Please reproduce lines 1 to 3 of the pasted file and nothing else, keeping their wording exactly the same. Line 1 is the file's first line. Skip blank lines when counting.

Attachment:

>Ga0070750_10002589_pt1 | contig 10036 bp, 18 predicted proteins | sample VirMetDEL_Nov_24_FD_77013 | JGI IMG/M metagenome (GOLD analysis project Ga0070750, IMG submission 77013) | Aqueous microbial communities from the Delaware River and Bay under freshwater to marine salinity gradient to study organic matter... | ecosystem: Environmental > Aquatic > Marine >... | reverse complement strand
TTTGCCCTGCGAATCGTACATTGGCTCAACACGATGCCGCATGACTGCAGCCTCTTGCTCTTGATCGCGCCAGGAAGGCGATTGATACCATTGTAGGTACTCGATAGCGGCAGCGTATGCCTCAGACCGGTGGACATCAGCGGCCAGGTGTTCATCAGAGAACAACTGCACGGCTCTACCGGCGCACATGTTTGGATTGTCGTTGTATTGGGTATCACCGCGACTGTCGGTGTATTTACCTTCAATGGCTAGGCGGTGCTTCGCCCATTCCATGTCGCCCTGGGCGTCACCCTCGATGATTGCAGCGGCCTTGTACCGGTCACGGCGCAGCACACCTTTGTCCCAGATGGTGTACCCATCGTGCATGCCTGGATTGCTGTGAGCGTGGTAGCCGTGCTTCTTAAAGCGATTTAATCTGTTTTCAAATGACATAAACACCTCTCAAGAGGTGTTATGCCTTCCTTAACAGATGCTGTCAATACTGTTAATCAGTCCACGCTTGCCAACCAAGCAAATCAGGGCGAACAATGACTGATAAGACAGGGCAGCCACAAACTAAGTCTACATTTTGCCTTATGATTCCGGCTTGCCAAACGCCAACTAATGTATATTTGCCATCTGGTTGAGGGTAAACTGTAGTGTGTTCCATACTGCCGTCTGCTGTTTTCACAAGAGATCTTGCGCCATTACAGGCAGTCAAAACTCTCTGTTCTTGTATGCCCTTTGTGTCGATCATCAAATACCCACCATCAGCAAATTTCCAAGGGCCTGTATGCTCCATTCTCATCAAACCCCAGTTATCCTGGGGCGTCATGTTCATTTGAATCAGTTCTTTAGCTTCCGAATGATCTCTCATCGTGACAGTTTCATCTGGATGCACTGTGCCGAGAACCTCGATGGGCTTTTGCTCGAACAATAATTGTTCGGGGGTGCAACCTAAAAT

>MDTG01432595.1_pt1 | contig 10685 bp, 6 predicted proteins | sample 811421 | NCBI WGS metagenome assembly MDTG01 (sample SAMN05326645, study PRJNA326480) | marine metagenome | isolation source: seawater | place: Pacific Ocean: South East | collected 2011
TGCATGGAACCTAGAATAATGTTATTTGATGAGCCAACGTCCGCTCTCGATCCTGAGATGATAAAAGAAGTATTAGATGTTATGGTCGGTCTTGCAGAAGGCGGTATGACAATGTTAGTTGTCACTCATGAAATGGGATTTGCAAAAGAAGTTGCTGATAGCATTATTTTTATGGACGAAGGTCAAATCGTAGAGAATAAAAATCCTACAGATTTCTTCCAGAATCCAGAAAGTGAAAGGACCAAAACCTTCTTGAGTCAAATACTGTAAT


>Ga0070750_10002589_pt1 | contig 10036 bp, 18 predicted proteins | sample VirMetDEL_Nov_24_FD_77013 | JGI IMG/M metagenome (GOLD analysis project Ga0070750, IMG submission 77013) | Aqueous microbial communities from the Delaware River and Bay under freshwater to marine salinity gradient to study organic matter... | ecosystem: Environmental > Aquatic > Marine >... | reverse complement strand
TTTGCCCTGCGAATCGTACATTGGCTCAACACGATGCCGCATGACTGCAGCCTCTTGCTCTTGATCGCGCCAGGAAGGCGATTGATACCATTGTAGGTACTCGATAGCGGCAGCGTATGCCTCAGACCGGTGGACATCAGCGGCCAGGTGTTCATCAGAGAACAACTGCACGGCTCTACCGGCGCACATGTTTGGATTGTCGTTGTATTGGGTATCACCGCGACTGTCGGTGTATTTACCTTCAATGGCTAGGCGGTGCTTCGCCCATTCCATGTCGCCCTGGGCGTCACCCTCGATGATTGCAGCGGCCTTGTACCGGTCACGGCGCAGCACACCTTTGTCCCAGATGGTGTACCCATCGTGCATGCCTGGATTGCTGTGAGCGTGGTAGCCGTGCTTCTTAAAGCGATTTAATCTGTTTTCAAATGACATAAACACCTCTCAAGAGGTGTTATGCCTTCCTTAACAGATGCTGTCAATACTGTTAATCAGTCCACGCTTGCCAACCAAGCAAATCAGGGCGAACAATGACTGATAAGACAGGGCAGCCACAAACTAAGTCTACATTTTGCCTTATGATTCCGGCTTGCCAAACGCCAACTAATGTATATTTGCCATCTGGTTGAGGGTAAACTGTAGTGTGTTCCATACTGCCGTCTGCTGTTTTCACAAGAGATCTTGCGCCATTACAGGCAGTCAAAACTCTCTGTTCTTGTATGCCCTTTGTGTCGATCATCAAATACCCACCATCAGCAAATTTCCAAGGGCCTGTATGCTCCATTCTCATCAAACCCCAGTTATCCTGGGGCGTCATGTTCATTTGAATCAGTTCTTTAGCTTCCGAATGATCTCTCATCGTGACAGTTTCATCTGGATGCACTGTGCCGAGAACCTCGATGGGCTTTTGCTCGAACAATAATTGTTCGGGGGTGCAACCTAAAAT

>MDTG01432595.1_pt1 | contig 10685 bp, 6 predicted proteins | sample 811421 | NCBI WGS metagenome assembly MDTG01 (sample SAMN05326645, study PRJNA326480) | marine metagenome | isolation source: seawater | place: Pacific Ocean: South East | collected 2011